Pillows and soft toys dumped outside Jacinda Ardern's office.
David Parker : A great day for multinational corporations!
Trade minister David Parker has signed the Comprehensive and Progressive Agreement for Trans Pacific Partnership (CPTPP) in Santiago, Chile. With Labour supporters having lost the will to oppose the CPTPP now that Labour is in power, the absence of a progressive political party on the New Zealand landscape has never been more obvious.

SEEMINGLY INTENT on continuing with the pretence that democracy matters, Prime Minister Jacinda Ardern says that there will be a parliamentary debate on the Comprehensive and Progressive Agreement for Trans Pacific Partnership (CPTPP). Since the Green's, on paper at least, are the only parliamentary party that are actually opposed to the CPTPP, it's not going to be as much a debate as an opportunity for parliamentary M.P.'s to slap each other on the back and congratulate themselves about  what a great little deal the CPTPP really is. In terms of democratic spectacle, the Nuremberg rallies are more interesting.

While the polls all show that the majority of New Zealanders are still opposed to the CPTPP the bottom has fallen out of the anti-CPTPP protest movement with Labour supporters having decided they can learn to love the CPTPP - or, at least, keep their mouths shut about it. They betray the country's best interests with their silence.

What the anti-CPTPP protest movement is discovering is that without an independent and uncompromised political party that can articulate its concerns and help organise the resistance, it doesn't have a lot left in its arsenal other than petitions and some poorly attended rallies. They won't convince the government to change course.

As on a whole slate of issues and concerns,  the Labour Party cannot be relied on for bringing about the real change that we need. It is too invested in the status quo, in the way things are right now, a system which preserves its power, protects entrenched parliamentary incumbents, and allows the one percent to dominate and prosper. The Green Party is also entangled in that status quo, its lacklustre opposition to the CPTPP all too apparent.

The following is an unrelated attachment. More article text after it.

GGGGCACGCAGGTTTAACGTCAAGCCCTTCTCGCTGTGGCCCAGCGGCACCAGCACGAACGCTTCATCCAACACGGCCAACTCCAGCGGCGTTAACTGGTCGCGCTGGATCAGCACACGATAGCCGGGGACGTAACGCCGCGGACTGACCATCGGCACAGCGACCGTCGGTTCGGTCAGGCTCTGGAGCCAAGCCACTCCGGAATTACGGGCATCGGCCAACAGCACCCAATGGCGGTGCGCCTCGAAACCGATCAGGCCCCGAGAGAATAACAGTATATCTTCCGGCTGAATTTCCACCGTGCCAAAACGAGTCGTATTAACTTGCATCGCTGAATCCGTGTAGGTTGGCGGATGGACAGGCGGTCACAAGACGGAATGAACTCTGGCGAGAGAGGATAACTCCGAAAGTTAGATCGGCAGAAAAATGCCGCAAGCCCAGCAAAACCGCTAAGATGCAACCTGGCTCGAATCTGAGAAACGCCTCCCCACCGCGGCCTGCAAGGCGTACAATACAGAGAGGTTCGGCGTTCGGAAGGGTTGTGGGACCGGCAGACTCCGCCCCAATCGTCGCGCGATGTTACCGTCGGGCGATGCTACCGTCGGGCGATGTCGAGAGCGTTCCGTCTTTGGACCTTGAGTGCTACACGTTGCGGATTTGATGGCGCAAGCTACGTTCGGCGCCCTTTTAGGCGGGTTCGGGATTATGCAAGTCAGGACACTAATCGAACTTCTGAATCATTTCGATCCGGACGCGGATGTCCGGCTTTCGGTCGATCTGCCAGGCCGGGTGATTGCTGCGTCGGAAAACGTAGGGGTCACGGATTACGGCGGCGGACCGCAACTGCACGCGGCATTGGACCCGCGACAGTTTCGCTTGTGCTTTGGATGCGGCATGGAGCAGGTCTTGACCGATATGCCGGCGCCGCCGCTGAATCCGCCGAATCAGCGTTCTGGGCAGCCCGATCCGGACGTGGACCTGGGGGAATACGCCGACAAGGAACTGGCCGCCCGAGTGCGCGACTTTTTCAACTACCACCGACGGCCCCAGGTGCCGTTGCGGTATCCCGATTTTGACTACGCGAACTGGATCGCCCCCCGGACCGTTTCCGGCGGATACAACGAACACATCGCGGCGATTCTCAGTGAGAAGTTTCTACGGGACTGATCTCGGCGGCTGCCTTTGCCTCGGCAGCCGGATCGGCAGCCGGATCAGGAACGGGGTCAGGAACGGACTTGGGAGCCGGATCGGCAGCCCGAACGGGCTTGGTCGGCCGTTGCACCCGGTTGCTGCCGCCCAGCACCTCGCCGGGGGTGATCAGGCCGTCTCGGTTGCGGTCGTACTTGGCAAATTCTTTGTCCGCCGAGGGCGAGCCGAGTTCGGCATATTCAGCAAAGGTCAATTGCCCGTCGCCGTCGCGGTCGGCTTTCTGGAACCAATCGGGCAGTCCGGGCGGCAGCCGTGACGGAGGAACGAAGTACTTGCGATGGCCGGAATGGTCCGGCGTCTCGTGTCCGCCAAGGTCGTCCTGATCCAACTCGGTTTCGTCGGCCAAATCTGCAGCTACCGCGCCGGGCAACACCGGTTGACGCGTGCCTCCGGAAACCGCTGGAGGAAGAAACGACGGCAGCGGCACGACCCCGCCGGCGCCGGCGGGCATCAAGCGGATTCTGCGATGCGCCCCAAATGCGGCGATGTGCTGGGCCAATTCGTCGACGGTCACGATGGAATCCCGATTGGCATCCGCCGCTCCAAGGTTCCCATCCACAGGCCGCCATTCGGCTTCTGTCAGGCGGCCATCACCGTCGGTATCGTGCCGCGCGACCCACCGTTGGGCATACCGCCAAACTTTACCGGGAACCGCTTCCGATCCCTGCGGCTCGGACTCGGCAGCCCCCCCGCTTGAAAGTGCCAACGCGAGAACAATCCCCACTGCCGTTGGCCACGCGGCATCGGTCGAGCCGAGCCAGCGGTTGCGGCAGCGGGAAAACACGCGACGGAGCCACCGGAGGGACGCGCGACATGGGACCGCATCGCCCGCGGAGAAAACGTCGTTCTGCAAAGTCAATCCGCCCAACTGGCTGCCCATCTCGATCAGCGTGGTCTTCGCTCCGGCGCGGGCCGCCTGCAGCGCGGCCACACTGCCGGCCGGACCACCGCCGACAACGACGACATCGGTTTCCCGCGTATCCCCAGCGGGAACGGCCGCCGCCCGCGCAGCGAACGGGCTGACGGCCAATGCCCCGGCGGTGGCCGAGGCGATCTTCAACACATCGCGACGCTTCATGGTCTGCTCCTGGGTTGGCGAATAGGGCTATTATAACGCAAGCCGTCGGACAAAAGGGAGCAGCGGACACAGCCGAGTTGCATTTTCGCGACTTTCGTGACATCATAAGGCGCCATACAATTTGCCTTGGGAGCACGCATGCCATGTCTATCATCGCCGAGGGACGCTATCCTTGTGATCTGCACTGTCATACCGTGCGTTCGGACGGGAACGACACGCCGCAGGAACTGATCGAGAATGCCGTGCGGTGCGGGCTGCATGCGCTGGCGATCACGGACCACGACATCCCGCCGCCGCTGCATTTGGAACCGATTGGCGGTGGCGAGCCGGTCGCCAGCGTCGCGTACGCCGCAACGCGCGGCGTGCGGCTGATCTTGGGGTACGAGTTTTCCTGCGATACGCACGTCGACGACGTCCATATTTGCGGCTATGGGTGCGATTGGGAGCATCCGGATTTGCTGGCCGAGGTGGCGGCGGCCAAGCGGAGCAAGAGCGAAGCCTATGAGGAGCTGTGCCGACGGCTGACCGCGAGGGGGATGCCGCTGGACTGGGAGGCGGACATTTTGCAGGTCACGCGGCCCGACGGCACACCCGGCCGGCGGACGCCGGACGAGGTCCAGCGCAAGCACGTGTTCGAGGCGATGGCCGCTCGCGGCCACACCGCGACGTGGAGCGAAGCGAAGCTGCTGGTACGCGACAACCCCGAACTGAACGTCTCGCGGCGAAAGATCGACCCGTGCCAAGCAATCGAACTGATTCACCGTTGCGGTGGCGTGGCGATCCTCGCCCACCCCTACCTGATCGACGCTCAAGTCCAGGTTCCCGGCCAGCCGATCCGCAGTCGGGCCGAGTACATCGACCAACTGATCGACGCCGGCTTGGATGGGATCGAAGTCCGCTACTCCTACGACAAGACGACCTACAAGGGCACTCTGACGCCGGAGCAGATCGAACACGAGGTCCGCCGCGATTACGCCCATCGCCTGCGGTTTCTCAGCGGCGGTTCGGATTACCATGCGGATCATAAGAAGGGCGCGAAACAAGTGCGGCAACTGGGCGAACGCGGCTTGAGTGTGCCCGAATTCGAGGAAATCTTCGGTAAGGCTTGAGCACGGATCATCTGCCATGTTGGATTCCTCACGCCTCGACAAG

If real systemic change is going to happen, it’ll have to come from a new and independent progressive party, one committed to giving government and political power back to the people.

As Sue Bradford has noted, we find ourselves in a position where "no parliamentary party seriously champions a future which will start to move us beyond capitalism and the legacies of colonisation."

While Sue rightfully also observes the lack of such a progressive party exposes  a "glaring organisational gap on the left of New Zealand politics that has never been greater or the need to fill it more urgent", the ugly fact is,  that come 2020, even many of today's opponents of the CPTPP will grudgingly call for a Labour vote because Labour is supposedly the 'lesser evil'. Under that convenient two word description many travesties and outrages will be concealed. And not only will we find ourselves no further ahead in breaking the grip of neoliberalism, the nearly million folk who now no longer vote will still be without political representation. 

Are we going to allow this to happen?


  1. Three white capitalist old men celebrating a cosy deal for multinationals. Are we surprised?


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